It’s not news that Toronto is a lists town. The Centre of the Universe likes to stay on trend, and empires have been built filling this need. Just try Googling Toronto and any type of food. Get back to us when a blogTO, NOW, Toronto.com or Toronto Life listicle doesn’t hit page one.
What’s wrong with this? At first glance, not much. Having curated lists of everything from baguettes to BLTs to bibimbap is a huge help for those new to town. Tourists too. But upon deeper reflection, this proliferation of Top 10, Best Of lists could be seriously screwing a lot of people over — readers included.
First off, there’s all the gimmicks. If a restaurant wants to be included in a Best Of round-up, they’ll need to stand out. Serving a simple, locally sourced burger with knock-out ingredients isn’t always unique enough. But slap it between two grilled cheeses, top it with kimchi or slather on some “red wine butter?” You’re going to grab an editor’s attention. This is great for hip chefs who love spiking simple dishes with splashes of obscurity, but not so great for old-school culinary purists.
Then there’s the reality of maintaining a digital vault of Top 10 lists, which is a little like treading water in the high seas; scores of new restaurants are opening and closing each month, making curation a full-time job. A restaurant like Old School, a fabulous 24-hour restaurant at Dundas St. W. and Palmerston Ave. that opened in May, still hasn’t been named among BlogTO’s Best 24 Hour Restaurants in Toronto (despite a feature on the opening). Instead, they included spots such as The Golden Griddle and Fran’s.
Why is this a big deal? Well, when an exodus of club-goers start Googling “Toronto 24-hour restaurants” this weekend, one of the city’s best will be conspicuously missing from a trusted list.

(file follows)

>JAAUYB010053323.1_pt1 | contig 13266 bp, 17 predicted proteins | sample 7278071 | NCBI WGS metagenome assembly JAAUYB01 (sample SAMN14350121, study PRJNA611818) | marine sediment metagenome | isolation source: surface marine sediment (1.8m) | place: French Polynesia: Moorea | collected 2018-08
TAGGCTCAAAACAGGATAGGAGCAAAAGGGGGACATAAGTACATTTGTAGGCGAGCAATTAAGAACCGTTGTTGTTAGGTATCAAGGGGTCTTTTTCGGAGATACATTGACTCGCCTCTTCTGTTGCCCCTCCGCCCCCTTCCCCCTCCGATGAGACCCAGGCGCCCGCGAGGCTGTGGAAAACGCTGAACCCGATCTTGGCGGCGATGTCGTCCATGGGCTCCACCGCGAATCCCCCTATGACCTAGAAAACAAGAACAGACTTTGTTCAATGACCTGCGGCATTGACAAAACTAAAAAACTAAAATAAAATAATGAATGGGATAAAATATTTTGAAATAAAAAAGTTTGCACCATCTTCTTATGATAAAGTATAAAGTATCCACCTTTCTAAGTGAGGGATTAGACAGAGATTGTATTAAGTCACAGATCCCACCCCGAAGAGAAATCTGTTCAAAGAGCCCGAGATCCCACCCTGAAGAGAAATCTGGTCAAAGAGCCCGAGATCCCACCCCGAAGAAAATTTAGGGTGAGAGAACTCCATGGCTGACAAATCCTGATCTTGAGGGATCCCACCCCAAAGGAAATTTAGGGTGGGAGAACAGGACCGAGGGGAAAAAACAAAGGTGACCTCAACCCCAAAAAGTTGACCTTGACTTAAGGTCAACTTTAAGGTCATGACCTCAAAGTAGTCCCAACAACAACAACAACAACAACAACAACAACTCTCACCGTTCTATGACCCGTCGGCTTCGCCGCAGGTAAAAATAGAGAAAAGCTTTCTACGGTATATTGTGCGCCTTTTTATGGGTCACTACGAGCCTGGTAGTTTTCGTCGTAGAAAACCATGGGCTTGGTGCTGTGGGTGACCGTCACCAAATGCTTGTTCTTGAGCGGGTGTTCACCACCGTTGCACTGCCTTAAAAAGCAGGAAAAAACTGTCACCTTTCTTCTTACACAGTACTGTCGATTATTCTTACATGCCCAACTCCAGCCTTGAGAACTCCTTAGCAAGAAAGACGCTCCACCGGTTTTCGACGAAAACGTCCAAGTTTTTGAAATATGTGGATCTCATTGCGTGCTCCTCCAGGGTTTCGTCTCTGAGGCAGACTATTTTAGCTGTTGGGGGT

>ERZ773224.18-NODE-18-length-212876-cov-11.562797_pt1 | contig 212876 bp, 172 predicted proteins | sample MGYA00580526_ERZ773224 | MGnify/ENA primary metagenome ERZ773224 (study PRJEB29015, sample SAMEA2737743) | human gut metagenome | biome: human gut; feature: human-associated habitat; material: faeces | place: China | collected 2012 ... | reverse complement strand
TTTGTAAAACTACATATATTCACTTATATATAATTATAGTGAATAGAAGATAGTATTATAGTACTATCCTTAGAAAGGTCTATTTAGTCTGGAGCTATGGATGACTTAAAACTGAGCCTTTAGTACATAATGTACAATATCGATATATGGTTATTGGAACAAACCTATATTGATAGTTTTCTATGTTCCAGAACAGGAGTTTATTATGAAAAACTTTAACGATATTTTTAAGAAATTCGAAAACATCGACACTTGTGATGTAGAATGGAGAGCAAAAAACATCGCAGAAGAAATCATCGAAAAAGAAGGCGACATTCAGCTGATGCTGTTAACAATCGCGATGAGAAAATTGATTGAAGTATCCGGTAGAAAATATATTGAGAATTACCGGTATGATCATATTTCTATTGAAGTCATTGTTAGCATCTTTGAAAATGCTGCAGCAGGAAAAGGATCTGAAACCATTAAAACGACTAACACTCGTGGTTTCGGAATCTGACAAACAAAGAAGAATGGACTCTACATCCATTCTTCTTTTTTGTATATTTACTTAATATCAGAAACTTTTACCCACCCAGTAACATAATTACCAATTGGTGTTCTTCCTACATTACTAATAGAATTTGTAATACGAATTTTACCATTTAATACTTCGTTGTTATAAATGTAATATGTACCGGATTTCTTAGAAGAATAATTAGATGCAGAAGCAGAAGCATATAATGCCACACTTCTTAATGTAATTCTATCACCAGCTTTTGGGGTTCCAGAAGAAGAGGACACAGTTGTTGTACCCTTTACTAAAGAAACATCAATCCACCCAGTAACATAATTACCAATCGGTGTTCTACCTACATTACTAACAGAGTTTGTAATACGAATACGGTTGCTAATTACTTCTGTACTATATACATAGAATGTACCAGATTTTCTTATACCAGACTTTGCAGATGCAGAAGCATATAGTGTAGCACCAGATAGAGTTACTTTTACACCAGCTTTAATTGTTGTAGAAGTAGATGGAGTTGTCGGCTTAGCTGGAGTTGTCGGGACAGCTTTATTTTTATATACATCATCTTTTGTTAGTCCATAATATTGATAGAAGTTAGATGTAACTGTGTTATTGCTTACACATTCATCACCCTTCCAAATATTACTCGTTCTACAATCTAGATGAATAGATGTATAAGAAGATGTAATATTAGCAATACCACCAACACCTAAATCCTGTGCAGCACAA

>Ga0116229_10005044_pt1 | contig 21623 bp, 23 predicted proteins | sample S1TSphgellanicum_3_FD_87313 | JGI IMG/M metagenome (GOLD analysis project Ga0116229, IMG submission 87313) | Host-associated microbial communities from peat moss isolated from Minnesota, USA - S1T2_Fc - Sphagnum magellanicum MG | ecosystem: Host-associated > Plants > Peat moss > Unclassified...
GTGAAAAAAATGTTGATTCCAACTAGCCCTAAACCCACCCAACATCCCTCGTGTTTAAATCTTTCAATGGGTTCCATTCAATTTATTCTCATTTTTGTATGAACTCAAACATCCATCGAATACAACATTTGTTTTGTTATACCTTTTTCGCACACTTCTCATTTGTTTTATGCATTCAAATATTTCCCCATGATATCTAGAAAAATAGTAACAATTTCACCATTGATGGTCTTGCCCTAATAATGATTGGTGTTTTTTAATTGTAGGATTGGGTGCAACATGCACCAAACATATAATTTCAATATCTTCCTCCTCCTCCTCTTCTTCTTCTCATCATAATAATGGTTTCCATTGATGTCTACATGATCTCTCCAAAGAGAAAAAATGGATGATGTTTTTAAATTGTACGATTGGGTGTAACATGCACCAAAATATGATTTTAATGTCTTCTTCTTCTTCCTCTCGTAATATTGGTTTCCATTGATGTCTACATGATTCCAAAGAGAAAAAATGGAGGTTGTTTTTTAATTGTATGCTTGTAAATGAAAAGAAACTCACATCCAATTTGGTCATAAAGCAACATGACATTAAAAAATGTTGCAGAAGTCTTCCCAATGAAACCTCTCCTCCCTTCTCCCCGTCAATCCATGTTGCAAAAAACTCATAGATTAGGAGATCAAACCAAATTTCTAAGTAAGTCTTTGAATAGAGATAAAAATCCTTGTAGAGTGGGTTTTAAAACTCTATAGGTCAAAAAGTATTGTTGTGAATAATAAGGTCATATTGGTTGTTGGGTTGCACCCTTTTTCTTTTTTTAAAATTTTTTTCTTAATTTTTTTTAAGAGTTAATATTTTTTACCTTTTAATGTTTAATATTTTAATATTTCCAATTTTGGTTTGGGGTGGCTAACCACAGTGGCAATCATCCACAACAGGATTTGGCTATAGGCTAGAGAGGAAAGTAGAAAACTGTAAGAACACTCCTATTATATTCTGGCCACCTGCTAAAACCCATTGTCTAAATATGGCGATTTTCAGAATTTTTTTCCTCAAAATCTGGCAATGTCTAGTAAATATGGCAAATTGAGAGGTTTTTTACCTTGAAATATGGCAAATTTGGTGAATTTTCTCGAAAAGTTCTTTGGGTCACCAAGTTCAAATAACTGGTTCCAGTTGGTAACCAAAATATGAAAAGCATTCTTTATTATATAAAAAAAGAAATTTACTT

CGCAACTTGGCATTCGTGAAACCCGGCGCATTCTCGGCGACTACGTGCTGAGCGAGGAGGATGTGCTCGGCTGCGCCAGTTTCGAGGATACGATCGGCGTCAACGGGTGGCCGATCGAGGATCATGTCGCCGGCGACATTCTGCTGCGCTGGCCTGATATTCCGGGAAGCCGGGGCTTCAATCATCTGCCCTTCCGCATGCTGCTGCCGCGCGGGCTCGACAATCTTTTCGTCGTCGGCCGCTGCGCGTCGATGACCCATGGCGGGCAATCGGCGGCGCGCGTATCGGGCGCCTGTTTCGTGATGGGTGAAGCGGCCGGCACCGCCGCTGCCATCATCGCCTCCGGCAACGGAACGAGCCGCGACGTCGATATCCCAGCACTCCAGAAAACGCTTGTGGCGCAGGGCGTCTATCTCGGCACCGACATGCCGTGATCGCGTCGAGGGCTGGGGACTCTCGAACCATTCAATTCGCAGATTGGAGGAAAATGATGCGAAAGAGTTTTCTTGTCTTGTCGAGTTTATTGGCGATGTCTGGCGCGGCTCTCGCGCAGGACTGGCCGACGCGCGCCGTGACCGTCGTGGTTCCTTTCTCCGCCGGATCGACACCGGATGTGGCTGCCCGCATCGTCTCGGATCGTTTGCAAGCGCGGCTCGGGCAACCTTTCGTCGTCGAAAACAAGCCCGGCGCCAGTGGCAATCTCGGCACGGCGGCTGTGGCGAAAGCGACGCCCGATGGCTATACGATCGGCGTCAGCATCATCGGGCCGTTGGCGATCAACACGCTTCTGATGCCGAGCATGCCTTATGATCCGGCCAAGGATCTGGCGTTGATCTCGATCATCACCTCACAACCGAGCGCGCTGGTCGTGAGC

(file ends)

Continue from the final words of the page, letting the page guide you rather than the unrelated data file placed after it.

And then there’s the everyday Torontonian. Listicles offer us a crutch. Don’t know where to take your date? Pick from these 14 romantic spots. Sunday brunch? No sweat, here are 20. Not enough? Here are 50 “essentials.” For a city of overworked people, the sheer convenience of lists takes away the I-hope-this-place-doesn’t-suck fear. But it also doesn’t leave much room for exploration.
The truth is, Toronto isn’t an inviting city. She’s never been the cool, popular girl with effortless style; she’s the weirdo in the corner wearing overalls and beat-up sneakers. She takes a little effort to understand, but give her some time. You may just fall in love.
The ritual of exploring Toronto is what all-list-everything media have taken away. You’d be hard-pressed to find a Torontonian willing to get lost on a Sunday afternoon and wander into a restaurant they’ve never heard of before. But it’s those hidden gems, the ones that feel like they belong only to you, that make a city feel special, like home.
Of course, this problem isn’t limited to Toronto. The Buzzfeeds of the world have popularized lists and drained our attention spans to goldfish levels. According to Microsoft, the average human attention span in 2000 was 12 seconds, and by 2013 it slunk to a mere eight seconds. As one of the biggest consumers of Internet on Earth, Canadians are undoubtedly feeling the effects of thinning attention.
There is no Enemy No. 1. (We’re obviously guilty of publishing lists.) Lists are ubiquitous in media; they’re clickable, short and force writers to stay on track without mindlessly wasting a word-count. But if they’re becoming a sizeable part of your media consumption, it may be time to go on a diet. The solution isn’t eliminating listicles altogether; it’s about balancing the way you make decisions. Next time you’re looking for dinner, head to a neighbourhood you’ve never been to. Leave your iPhone at home. Don’t be afraid of getting lost. You might just surprise yourself.
And please, for the sake of your brain, read a book.
What do you think of Best of Toronto lists? Let Vv Magazine know in the comments below or tweet us @ViewtheVibe.